When Kinkel's rifle ran out of ammunition and he began to reload, wounded student Jacob Ryker tackled him, assisted by several other students. Kinkel drew the Glock from his belt and fired one shot before he was disarmed, injuring Ryker again as well as another student. He yelled at the students, "Just kill me!" The students restrained Kinkel until the police arrived and arrested him. A total of seven students were involved in subduing and disarming Kinkel. In custody, Kinkel retrieved a knife that was secured on his leg and attacked a police officer, begging to be fatally shot. The officer subdued him with pepper spray.
Nickolauson died at the scene; Walker died after being transported to the hospital and kept on life support until his parents arrived. The other students, including Ryker, were also taken to the hospital with a variety of wounds. Ryker had a perforated lung, but he made a full recovery. He received the Boy Scouts of America Honor Medal with Crossed Palms for his heroism on the day of the attack.
Relief and aftermath
In the wake of the shooting, over 200 counselors volunteered and over $400,000 of aid money was given in the form of the Thurston Healing Fund. A scholarship was created for Thurston High School graduates in remembrance of the shooting. In 2003, a permanent memorial was created and dedicated at Thurston High School in memory of the event—the Thurston Memorial.
Kipland Phillip Kinkel
August 30, 1982
Springfield, Oregon, U.S.
|Parent(s)||William Kinkel (father)|
Faith Zuranski (mother) (both deceased)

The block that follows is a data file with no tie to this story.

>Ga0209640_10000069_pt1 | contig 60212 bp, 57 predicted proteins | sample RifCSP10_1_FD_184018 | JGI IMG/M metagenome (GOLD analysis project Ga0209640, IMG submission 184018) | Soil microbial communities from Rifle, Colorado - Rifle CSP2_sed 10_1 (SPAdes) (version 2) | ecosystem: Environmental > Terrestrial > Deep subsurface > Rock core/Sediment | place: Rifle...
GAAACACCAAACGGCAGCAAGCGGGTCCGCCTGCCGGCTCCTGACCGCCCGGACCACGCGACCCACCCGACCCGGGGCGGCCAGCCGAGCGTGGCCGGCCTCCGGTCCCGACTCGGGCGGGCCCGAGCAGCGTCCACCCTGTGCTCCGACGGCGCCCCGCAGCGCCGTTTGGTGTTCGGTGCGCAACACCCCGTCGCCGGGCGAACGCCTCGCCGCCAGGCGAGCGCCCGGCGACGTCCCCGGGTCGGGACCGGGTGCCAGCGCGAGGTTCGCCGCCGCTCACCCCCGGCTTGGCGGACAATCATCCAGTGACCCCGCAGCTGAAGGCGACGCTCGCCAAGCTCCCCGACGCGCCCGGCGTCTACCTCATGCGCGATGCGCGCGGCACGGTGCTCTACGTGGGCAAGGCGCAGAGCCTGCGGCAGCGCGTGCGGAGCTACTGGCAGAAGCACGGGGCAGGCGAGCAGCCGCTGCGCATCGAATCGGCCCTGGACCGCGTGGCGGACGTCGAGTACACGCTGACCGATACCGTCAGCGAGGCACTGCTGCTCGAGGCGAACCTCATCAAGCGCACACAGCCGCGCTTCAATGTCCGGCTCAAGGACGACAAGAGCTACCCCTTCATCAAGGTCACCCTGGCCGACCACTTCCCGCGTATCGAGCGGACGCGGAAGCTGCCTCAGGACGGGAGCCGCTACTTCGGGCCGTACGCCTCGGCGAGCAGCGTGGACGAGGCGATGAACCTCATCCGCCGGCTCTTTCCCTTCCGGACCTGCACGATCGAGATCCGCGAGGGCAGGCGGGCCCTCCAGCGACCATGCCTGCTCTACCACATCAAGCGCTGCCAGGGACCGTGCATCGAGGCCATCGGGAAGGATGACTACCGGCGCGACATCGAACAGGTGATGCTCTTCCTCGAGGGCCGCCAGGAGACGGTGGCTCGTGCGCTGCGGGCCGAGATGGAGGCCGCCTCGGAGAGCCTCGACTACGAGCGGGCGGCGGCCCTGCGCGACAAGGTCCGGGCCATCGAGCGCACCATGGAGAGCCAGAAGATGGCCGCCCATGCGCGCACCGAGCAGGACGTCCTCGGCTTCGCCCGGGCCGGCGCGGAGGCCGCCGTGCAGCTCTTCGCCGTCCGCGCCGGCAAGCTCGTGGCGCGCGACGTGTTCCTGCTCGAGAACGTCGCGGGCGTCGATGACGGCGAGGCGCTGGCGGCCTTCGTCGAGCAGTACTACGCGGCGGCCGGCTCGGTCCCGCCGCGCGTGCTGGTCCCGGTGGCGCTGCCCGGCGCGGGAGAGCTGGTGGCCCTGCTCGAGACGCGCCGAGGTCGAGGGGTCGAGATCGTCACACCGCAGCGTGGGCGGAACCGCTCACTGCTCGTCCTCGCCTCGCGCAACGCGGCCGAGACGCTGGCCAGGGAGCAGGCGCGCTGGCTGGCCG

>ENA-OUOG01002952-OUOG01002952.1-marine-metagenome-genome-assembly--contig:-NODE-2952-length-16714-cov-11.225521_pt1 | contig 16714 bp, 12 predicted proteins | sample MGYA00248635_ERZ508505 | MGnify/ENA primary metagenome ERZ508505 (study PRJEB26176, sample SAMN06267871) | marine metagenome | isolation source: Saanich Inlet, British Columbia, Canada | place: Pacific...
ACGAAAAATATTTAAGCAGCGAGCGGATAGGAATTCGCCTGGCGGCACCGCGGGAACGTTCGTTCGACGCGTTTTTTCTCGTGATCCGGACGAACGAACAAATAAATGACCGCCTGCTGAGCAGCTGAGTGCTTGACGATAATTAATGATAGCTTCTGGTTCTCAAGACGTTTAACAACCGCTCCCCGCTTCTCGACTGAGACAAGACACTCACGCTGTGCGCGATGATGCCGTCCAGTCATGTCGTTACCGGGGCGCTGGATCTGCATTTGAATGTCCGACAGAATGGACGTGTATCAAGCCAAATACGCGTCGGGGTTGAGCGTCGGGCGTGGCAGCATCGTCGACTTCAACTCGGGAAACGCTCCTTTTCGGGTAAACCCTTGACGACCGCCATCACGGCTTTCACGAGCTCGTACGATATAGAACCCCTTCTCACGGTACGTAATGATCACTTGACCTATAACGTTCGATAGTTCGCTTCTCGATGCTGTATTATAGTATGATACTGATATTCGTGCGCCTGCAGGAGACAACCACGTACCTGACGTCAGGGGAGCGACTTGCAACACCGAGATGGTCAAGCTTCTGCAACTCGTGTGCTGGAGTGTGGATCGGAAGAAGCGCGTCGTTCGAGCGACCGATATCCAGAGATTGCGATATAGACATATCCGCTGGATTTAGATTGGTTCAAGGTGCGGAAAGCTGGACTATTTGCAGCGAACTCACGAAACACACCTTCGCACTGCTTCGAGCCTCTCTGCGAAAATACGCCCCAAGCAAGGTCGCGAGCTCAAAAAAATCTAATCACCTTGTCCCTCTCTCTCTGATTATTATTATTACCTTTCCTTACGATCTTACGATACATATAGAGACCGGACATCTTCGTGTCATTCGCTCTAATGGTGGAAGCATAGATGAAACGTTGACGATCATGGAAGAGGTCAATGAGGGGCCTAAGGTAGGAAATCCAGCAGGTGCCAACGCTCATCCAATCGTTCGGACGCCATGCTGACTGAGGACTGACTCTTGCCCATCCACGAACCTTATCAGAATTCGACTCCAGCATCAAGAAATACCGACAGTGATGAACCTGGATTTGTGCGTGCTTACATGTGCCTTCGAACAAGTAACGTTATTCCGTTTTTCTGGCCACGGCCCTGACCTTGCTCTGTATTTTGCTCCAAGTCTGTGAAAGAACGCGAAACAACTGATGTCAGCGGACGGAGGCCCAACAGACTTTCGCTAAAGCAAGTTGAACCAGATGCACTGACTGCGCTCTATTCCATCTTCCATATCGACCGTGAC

|Criminal penalty||111 years (without the possibility of parole)|
Kipland Phillip Kinkel (born August 30, 1982), is the second child of William and Faith (née Zuranski) Kinkel. He has an older sister, Kristin. His parents were both Spanish teachers. Faith taught Spanish at Springfield High School, and William taught at Thurston High School and Lane Community College.
There was a widespread history of serious mental illnesses in both sides of the family. The parents concealed this from psychologists.
According to all accounts, Kinkel's parents were loving and supportive. His sister Kristin was a gifted student. The Kinkel family spent a sabbatical year in Spain when Kip was six, where he attended a Spanish-speaking kindergarten. Kinkel reportedly attended in an "unnormal" way, and his family said that he struggled with the curriculum. When Kinkel returned to Oregon, he attended elementary school in the small community of Walterville, about five miles east of Springfield. His teachers considered him immature and lacking physical and emotional development. Based on the recommendation of his teachers, Kinkel's parents had him repeat the first grade. In the repeat, he was diagnosed with dyslexia, which became worse, and he was placed in extensive special education classes by the beginning of second grade.
Kinkel had an interest in firearms and explosives from an early age. His father initially discouraged this, but later enrolled him at gun safety courses, buying him a .22 caliber rifle and eventually a 9mm Glock handgun at the age of 15.
Classmates described Kinkel as strange and morbid. Others characterized him as psychotic or schizoid, and as someone who enjoyed listening to rock bands such as Nine Inch Nails, Rage Against the Machine, and Marilyn Manson. He constantly talked about committing acts of violence, telling friends that he wanted to join the U.S. Army after graduation to find out what it was like to kill someone. When asked about a family trip to Disneyland, he commented that he wanted to "punch Mickey Mouse in the nose." He once gave a "how-to" speech in bomb-making to his speech class and set off "stink bombs" in the lockers of classmates. Kinkel studied William Shakespeare's Romeo & Juliet in his English class and related with the protagonists, and became enamored with the 1996 modernized film adaptation, which featured heavy use of firearms.
Kinkel's parents enrolled him in anger management and had him evaluated by psychologists. Shortly before being murdered, Kinkel's father confided to a friend that he was "terrified" and had run out of options to help his son.